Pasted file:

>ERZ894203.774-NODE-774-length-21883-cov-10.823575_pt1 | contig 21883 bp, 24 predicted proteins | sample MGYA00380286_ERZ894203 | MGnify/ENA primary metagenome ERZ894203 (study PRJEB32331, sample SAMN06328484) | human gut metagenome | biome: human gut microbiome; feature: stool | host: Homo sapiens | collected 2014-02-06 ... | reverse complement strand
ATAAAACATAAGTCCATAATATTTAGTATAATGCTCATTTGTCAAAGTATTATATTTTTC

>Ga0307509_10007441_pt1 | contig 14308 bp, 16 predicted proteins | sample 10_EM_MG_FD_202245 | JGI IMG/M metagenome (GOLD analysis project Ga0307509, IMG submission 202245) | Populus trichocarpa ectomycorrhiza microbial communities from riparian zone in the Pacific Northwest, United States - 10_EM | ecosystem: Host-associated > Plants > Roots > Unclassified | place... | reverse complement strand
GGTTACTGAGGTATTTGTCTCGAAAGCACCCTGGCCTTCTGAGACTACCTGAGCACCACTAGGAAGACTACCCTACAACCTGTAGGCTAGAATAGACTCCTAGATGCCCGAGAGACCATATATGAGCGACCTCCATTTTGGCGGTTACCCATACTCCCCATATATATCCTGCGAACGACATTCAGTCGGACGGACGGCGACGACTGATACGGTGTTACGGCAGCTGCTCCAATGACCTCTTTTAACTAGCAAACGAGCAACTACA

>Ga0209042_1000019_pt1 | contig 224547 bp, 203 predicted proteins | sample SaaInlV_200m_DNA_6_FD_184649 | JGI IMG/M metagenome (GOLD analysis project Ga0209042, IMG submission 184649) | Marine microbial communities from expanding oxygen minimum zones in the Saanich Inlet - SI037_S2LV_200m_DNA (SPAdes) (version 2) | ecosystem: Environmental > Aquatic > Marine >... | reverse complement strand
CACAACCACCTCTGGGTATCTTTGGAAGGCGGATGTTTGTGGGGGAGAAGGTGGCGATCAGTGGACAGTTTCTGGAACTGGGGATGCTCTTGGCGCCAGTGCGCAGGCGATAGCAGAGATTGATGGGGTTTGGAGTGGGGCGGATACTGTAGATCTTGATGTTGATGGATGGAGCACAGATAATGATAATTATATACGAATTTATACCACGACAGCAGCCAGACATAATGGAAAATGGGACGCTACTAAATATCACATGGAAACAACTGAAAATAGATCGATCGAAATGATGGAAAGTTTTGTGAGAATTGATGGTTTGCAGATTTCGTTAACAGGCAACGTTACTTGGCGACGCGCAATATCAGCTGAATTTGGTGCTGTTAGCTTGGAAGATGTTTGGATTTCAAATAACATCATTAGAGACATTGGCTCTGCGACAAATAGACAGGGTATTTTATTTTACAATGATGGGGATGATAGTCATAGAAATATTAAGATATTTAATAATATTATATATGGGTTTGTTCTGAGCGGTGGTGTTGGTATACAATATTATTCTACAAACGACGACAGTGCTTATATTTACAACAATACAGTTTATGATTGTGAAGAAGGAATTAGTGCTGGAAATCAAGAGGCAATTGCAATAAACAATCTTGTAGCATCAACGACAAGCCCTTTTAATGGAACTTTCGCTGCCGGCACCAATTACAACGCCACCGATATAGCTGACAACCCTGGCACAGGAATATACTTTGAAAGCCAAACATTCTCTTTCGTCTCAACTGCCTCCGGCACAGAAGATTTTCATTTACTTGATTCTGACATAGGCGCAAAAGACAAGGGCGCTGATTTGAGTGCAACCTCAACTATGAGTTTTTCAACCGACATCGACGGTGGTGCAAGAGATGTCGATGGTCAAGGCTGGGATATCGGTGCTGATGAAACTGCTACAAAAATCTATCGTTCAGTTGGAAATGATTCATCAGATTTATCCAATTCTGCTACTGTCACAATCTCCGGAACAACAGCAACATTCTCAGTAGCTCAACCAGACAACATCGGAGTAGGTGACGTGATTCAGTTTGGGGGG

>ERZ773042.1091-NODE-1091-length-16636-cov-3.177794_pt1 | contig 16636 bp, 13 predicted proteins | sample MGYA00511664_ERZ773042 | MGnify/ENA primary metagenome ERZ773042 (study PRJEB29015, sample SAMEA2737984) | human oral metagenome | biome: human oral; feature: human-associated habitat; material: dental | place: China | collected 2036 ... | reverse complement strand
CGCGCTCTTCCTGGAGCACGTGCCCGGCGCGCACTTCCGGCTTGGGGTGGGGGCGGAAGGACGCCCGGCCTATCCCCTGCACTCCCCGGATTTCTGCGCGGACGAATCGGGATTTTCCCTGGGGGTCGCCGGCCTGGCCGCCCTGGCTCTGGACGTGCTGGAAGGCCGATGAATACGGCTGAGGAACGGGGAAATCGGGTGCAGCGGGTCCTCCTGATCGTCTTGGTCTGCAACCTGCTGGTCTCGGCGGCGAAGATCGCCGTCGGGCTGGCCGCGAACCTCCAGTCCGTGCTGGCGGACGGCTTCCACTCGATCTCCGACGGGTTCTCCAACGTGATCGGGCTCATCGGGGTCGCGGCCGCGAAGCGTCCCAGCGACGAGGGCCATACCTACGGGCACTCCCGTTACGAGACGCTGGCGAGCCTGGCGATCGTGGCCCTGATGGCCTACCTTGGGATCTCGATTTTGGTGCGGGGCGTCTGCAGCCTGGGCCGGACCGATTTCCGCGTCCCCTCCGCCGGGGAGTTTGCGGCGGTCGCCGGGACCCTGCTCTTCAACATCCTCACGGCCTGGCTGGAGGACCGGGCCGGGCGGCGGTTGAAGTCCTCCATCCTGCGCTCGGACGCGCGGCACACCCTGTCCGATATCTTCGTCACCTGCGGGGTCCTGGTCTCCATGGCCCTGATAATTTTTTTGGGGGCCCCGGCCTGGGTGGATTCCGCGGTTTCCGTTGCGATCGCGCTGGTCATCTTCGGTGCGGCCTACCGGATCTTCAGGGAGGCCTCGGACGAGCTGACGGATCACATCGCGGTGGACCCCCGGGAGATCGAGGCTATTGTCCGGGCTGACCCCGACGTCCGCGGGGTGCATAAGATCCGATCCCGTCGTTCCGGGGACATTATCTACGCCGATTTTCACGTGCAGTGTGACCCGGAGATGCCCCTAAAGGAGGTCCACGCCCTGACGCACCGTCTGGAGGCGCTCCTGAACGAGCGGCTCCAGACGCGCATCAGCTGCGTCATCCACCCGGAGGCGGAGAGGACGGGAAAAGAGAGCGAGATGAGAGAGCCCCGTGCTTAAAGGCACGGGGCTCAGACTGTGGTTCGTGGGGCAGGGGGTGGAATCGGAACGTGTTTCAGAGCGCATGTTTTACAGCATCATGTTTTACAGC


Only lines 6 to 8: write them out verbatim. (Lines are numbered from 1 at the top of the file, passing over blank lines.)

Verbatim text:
CACAACCACCTCTGGGTATCTTTGGAAGGCGGATGTTTGTGGGGGAGAAGGTGGCGATCAGTGGACAGTTTCTGGAACTGGGGATGCTCTTGGCGCCAGTGCGCAGGCGATAGCAGAGATTGATGGGGTTTGGAGTGGGGCGGATACTGTAGATCTTGATGTTGATGGATGGAGCACAGATAATGATAATTATATACGAATTTATACCACGACAGCAGCCAGACATAATGGAAAATGGGACGCTACTAAATATCACATGGAAACAACTGAAAATAGATCGATCGAAATGATGGAAAGTTTTGTGAGAATTGATGGTTTGCAGATTTCGTTAACAGGCAACGTTACTTGGCGACGCGCAATATCAGCTGAATTTGGTGCTGTTAGCTTGGAAGATGTTTGGATTTCAAATAACATCATTAGAGACATTGGCTCTGCGACAAATAGACAGGGTATTTTATTTTACAATGATGGGGATGATAGTCATAGAAATATTAAGATATTTAATAATATTATATATGGGTTTGTTCTGAGCGGTGGTGTTGGTATACAATATTATTCTACAAACGACGACAGTGCTTATATTTACAACAATACAGTTTATGATTGTGAAGAAGGAATTAGTGCTGGAAATCAAGAGGCAATTGCAATAAACAATCTTGTAGCATCAACGACAAGCCCTTTTAATGGAACTTTCGCTGCCGGCACCAATTACAACGCCACCGATATAGCTGACAACCCTGGCACAGGAATATACTTTGAAAGCCAAACATTCTCTTTCGTCTCAACTGCCTCCGGCACAGAAGATTTTCATTTACTTGATTCTGACATAGGCGCAAAAGACAAGGGCGCTGATTTGAGTGCAACCTCAACTATGAGTTTTTCAACCGACATCGACGGTGGTGCAAGAGATGTCGATGGTCAAGGCTGGGATATCGGTGCTGATGAAACTGCTACAAAAATCTATCGTTCAGTTGGAAATGATTCATCAGATTTATCCAATTCTGCTACTGTCACAATCTCCGGAACAACAGCAACATTCTCAGTAGCTCAACCAGACAACATCGGAGTAGGTGACGTGATTCAGTTTGGGGGG

>ERZ773042.1091-NODE-1091-length-16636-cov-3.177794_pt1 | contig 16636 bp, 13 predicted proteins | sample MGYA00511664_ERZ773042 | MGnify/ENA primary metagenome ERZ773042 (study PRJEB29015, sample SAMEA2737984) | human oral metagenome | biome: human oral; feature: human-associated habitat; material: dental | place: China | collected 2036 ... | reverse complement strand
CGCGCTCTTCCTGGAGCACGTGCCCGGCGCGCACTTCCGGCTTGGGGTGGGGGCGGAAGGACGCCCGGCCTATCCCCTGCACTCCCCGGATTTCTGCGCGGACGAATCGGGATTTTCCCTGGGGGTCGCCGGCCTGGCCGCCCTGGCTCTGGACGTGCTGGAAGGCCGATGAATACGGCTGAGGAACGGGGAAATCGGGTGCAGCGGGTCCTCCTGATCGTCTTGGTCTGCAACCTGCTGGTCTCGGCGGCGAAGATCGCCGTCGGGCTGGCCGCGAACCTCCAGTCCGTGCTGGCGGACGGCTTCCACTCGATCTCCGACGGGTTCTCCAACGTGATCGGGCTCATCGGGGTCGCGGCCGCGAAGCGTCCCAGCGACGAGGGCCATACCTACGGGCACTCCCGTTACGAGACGCTGGCGAGCCTGGCGATCGTGGCCCTGATGGCCTACCTTGGGATCTCGATTTTGGTGCGGGGCGTCTGCAGCCTGGGCCGGACCGATTTCCGCGTCCCCTCCGCCGGGGAGTTTGCGGCGGTCGCCGGGACCCTGCTCTTCAACATCCTCACGGCCTGGCTGGAGGACCGGGCCGGGCGGCGGTTGAAGTCCTCCATCCTGCGCTCGGACGCGCGGCACACCCTGTCCGATATCTTCGTCACCTGCGGGGTCCTGGTCTCCATGGCCCTGATAATTTTTTTGGGGGCCCCGGCCTGGGTGGATTCCGCGGTTTCCGTTGCGATCGCGCTGGTCATCTTCGGTGCGGCCTACCGGATCTTCAGGGAGGCCTCGGACGAGCTGACGGATCACATCGCGGTGGACCCCCGGGAGATCGAGGCTATTGTCCGGGCTGACCCCGACGTCCGCGGGGTGCATAAGATCCGATCCCGTCGTTCCGGGGACATTATCTACGCCGATTTTCACGTGCAGTGTGACCCGGAGATGCCCCTAAAGGAGGTCCACGCCCTGACGCACCGTCTGGAGGCGCTCCTGAACGAGCGGCTCCAGACGCGCATCAGCTGCGTCATCCACCCGGAGGCGGAGAGGACGGGAAAAGAGAGCGAGATGAGAGAGCCCCGTGCTTAAAGGCACGGGGCTCAGACTGTGGTTCGTGGGGCAGGGGGTGGAATCGGAACGTGTTTCAGAGCGCATGTTTTACAGCATCATGTTTTACAGC